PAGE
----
Development of constrained fuzzy logic for modeling biological regulatory networks and predicting contextual therapeutic effects
Author(s)Morris, Melody K
Massachusetts Institute of Technology. Dept. of Biological Engineering.
Douglas A. Lauffenburger.
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Upon exposure to environmental cues, protein modifications form a complex signaling network that dictates cellular response. In this thesis, we develop methods for using continuous logic-based models to aide our understanding of these signaling networks and facilitate data interpretation. We present a novel modeling framework called constrained fuzzy logic (cFL) that maintains a simple logic-based description of interactions with AND, OR, and NOT gates, but allows for intermediate species activities with mathematical functions relating input and output values (transfer functions). We first train a prior knowledge network (PKN) to data with cFL, which reveals what aspects of the dataset agree or disagree with prior knowledge. The cFL models are trained to a dataset describing signaling proteins in a hepatocellular carcinoma cell line after exposure to ligand cues in the presence or absence of small molecule inhibitors. We find that multiple models with differing topology and parameters explain the data equally well, and it is crucial to consider this non-identifiability during model training and subsequence analysis. Our trained models generate new biological understanding of network crosstalk as well as quantitative predictions of signaling protein activation. In our next applications of cFL, we explore the ability of models either constructed based solely on prior knowledge or trained to dedicated biochemical data to make predictions that answer the following questions: 1) What perturbations to species in the system are effective at accomplishing a clinical goal? and 2) In what environmental conditions are these perturbations effective? We find that we are able to make accurate predictions in both cases. Thus, we offer cFL as a flexible modeling methodology to assist data interpretation and hypothesis generation for choice of therapeutic targets.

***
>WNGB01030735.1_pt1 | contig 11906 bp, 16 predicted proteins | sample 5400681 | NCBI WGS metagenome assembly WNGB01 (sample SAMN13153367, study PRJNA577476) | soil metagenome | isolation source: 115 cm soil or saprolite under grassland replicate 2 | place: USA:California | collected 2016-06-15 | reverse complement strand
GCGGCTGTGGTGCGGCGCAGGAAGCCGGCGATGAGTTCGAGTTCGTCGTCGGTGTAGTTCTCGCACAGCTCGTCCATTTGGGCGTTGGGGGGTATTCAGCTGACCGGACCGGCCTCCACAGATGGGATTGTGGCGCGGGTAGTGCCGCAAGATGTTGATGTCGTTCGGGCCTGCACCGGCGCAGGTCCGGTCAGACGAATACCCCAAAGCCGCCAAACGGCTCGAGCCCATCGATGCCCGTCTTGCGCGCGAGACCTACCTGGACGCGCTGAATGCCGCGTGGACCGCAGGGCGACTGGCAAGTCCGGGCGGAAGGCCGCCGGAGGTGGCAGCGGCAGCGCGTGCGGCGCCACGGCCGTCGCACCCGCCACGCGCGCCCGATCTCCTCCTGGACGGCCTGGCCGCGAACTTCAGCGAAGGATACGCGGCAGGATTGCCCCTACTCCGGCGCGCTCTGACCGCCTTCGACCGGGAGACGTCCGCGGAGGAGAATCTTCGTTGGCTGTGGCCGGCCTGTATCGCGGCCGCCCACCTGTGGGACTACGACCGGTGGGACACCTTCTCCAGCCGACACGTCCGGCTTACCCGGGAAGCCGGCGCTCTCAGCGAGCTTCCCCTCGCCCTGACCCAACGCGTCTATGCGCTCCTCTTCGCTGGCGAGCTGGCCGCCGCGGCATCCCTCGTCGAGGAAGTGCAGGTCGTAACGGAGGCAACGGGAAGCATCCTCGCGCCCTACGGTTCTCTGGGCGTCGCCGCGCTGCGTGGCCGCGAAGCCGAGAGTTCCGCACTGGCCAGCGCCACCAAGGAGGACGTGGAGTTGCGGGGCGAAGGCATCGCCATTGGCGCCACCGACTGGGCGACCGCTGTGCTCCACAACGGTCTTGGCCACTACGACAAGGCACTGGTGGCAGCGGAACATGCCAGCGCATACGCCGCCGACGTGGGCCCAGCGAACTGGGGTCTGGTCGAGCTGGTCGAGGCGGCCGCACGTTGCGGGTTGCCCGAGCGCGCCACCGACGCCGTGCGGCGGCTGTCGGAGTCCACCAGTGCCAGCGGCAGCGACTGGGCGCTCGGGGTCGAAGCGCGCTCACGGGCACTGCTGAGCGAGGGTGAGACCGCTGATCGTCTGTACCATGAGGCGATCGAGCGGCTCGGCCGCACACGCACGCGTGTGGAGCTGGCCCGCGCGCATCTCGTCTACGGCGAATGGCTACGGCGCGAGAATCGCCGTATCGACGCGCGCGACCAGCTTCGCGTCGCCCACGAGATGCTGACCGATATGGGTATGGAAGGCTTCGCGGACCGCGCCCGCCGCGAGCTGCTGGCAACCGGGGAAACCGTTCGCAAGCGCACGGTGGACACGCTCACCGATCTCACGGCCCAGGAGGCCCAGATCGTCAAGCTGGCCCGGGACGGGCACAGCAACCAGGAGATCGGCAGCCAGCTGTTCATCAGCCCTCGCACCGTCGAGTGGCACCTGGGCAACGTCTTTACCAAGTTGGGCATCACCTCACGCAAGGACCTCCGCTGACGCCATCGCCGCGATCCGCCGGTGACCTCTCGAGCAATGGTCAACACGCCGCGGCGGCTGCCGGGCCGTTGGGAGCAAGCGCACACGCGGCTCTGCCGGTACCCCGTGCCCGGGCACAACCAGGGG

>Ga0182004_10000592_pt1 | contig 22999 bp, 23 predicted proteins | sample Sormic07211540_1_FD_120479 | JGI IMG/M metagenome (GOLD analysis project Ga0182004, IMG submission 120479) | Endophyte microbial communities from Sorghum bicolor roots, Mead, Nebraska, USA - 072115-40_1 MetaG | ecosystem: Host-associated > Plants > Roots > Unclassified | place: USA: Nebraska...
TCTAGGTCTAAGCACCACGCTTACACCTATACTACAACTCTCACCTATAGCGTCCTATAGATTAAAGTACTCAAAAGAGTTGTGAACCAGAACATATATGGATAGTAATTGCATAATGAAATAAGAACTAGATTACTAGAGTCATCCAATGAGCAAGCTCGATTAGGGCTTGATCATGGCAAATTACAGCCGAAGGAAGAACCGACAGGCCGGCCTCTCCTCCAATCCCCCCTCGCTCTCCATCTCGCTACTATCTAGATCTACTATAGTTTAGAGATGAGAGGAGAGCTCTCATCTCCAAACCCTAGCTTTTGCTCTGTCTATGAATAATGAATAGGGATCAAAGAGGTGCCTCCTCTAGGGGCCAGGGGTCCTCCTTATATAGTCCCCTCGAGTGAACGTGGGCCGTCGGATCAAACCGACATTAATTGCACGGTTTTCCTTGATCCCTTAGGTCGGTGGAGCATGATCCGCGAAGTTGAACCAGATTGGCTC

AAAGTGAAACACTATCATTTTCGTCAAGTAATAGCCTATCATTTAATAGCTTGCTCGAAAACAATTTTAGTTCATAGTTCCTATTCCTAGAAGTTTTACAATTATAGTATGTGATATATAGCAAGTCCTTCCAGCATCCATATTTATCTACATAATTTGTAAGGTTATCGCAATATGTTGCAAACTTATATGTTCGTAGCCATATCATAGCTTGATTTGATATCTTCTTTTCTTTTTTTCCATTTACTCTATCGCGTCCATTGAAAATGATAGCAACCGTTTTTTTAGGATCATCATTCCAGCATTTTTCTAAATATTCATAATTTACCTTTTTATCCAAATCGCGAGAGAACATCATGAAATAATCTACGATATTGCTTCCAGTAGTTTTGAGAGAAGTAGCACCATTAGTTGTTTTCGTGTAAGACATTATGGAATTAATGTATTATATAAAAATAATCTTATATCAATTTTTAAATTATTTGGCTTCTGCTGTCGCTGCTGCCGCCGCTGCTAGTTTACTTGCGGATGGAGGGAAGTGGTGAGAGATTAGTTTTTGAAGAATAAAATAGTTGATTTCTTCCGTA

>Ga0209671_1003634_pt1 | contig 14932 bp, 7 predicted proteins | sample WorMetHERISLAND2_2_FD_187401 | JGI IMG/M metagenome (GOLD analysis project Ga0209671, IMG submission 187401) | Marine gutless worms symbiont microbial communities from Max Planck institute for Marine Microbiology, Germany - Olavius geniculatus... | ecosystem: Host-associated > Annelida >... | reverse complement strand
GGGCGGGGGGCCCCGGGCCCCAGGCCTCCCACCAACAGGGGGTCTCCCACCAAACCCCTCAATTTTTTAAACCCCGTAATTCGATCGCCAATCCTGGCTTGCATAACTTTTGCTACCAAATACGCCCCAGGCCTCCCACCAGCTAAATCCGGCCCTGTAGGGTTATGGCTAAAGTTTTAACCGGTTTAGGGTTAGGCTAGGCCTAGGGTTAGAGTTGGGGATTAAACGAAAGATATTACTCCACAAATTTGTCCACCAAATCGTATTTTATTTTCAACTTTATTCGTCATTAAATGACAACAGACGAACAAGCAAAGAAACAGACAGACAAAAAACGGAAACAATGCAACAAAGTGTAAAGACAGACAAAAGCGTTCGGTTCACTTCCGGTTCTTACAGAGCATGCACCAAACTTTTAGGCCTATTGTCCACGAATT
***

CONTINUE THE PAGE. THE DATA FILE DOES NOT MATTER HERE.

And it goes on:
Thesis (Ph. D.)--Massachusetts Institute of Technology, Dept. of Biological Engineering, 2012.Cataloged from PDF version of thesis.Includes bibliographical references (p. 199-213).
DepartmentMassachusetts Institute of Technology. Dept. of Biological Engineering.
Massachusetts Institute of Technology